Painting from the Butler is part of Paris exhibition
Edward Hopper’s “Pennsylvania Coal Town,” one of the best-loved works from the collection of The Butler Institute of American Art, is currently on view at the Galeries Nationales, Grand Palais in Paris.
The Butler’s painting joins works from other prominent American museums, including New York’s Whitney Museum and the Art Institute of Chicago, as part of an important Hopper retrospective, the first ever to be staged in Paris.
The exhibition has crowds flocking to the Grand Palais, an iconic Paris landmark located on the Champs-Elysees, that was built as an exhibition hall for the 1900 World’s Fair.
Hopper, known above all for his paintings of the United States, first honed his art in Paris in the early 20th century before returning to New York to perfect his melancholic style, which often shows scenes from the everyday life of the American middle class.
“Pennsylvania Coal Town” (painted in 1947) is one such work, and a highlight of this Paris retrospective. Recent European exhibits of American art have also included the Butler ºs Edward Hopper master painting, including a 2010 exhibition at the Fondation Hermitage in Switzerland, as well as recent exhibits in London, Rome and Berlin.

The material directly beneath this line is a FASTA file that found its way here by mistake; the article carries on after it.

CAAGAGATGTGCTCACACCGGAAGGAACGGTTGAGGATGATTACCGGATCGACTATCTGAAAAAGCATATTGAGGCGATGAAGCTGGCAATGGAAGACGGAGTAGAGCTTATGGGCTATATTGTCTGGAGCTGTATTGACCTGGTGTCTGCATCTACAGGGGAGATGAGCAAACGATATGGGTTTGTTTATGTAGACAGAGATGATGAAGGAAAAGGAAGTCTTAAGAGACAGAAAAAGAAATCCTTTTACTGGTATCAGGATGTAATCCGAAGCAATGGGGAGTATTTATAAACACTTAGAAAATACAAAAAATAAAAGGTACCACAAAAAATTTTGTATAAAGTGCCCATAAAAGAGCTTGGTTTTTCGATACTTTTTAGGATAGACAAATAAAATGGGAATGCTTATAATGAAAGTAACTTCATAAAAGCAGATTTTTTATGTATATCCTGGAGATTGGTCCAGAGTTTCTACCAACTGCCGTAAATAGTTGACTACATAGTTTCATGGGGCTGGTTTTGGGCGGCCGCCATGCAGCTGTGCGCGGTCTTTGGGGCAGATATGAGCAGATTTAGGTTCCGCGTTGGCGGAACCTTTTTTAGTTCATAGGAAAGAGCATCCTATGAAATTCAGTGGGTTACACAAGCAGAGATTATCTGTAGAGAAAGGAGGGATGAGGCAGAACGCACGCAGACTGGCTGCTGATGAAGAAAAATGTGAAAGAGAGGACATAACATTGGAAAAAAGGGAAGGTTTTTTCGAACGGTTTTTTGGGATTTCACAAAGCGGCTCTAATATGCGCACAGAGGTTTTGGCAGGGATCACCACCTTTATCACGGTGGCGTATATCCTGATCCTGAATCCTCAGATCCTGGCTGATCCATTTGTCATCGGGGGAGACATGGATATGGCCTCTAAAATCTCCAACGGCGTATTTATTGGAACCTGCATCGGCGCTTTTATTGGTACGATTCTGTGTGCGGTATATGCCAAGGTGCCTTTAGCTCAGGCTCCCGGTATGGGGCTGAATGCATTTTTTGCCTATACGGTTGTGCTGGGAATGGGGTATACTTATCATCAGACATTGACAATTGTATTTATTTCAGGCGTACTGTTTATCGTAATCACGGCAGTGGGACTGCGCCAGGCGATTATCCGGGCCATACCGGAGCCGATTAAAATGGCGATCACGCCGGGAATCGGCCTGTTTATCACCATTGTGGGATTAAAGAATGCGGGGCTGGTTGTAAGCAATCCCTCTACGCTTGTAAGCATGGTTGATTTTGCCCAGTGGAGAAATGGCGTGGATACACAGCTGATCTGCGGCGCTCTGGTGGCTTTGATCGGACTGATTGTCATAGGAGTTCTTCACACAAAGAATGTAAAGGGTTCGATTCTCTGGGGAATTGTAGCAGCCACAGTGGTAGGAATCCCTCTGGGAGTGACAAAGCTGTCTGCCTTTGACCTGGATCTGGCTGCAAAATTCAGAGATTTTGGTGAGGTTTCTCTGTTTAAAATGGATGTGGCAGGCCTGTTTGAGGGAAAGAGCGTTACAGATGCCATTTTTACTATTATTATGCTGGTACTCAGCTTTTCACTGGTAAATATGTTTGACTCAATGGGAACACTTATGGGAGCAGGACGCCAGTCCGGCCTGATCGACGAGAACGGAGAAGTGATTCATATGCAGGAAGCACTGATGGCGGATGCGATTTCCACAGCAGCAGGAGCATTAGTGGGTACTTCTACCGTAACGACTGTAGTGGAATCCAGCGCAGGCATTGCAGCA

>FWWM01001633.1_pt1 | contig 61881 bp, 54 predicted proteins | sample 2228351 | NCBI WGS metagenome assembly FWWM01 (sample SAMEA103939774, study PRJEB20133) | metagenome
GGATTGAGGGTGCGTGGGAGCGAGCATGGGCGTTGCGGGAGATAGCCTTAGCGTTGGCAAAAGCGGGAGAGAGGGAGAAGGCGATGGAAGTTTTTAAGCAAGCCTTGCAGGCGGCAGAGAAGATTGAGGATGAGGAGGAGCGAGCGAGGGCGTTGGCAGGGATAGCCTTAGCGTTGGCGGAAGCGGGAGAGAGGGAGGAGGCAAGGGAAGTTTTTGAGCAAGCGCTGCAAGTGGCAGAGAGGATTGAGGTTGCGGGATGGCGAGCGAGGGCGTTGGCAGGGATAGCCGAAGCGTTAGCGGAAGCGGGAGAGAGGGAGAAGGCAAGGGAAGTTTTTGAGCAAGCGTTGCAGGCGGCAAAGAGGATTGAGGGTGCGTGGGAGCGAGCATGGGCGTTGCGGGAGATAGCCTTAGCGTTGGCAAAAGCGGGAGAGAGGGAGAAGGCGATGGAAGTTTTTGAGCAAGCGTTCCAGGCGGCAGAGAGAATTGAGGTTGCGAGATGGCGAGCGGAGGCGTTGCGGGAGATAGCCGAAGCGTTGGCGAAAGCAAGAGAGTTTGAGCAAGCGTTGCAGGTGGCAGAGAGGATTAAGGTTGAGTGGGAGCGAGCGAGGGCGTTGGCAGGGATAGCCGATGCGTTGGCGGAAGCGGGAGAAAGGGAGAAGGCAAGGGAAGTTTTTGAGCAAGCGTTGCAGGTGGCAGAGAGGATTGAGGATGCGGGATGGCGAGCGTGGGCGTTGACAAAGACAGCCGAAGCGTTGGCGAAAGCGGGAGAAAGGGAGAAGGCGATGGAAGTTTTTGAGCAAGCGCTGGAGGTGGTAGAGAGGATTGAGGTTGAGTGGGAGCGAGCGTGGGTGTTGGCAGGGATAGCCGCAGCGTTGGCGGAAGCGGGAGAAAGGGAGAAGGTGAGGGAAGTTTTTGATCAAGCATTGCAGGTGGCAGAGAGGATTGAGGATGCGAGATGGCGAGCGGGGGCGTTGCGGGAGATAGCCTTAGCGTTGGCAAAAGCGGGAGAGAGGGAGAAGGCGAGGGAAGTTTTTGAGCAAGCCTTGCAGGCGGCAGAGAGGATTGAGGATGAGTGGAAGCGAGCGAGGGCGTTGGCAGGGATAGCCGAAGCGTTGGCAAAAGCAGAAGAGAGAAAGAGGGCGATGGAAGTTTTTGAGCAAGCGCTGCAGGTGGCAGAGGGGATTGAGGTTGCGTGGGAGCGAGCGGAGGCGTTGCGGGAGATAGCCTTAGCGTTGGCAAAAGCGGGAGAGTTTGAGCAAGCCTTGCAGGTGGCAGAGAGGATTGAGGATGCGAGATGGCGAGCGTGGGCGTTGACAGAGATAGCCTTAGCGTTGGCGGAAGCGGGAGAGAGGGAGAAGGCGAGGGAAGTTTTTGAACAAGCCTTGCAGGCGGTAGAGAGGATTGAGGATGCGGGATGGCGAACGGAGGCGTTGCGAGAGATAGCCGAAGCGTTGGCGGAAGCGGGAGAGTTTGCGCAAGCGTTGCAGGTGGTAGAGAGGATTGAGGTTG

Other works from the Butler’s famous collection have recently been seen by art audiences worldwide.
Everett R. Kinstler ºs “Portrait of Will Barnet” was seen recently at the Norman Rockwell Museum, Stockbridge, Mass.; and Martin Johnson Heade’s “Salt Marsh Hay” was on view at the Groninger Museum, the Netherlands.
Other Butler works soon to be loaned include: Joseph Sheppard ºs “Mr. Mack ºs Fighter ºs Gym” will travel to the University of Maryland Art Museum; Edward Potthast ºs “Afternoon Fun” will be on view at the Cincinnati Art Museum; two works by Thomas Sully will be loaned to the Milwaukee Art Museum (Wisconsin); William Ranney ºs “On the Wing” will travel to the Allentown Museum of Art (Pennsylvania); Maurice Prendergast ºs “Sunset and Sea Fog” will be included in an exhibition at the Bowdoin College Museum of Art (Maine); and Sidney Goodman ºs “The Artist ºs Parents in the Store” will travel to the Smithsonian National Portrait Gallery (Washington, DC).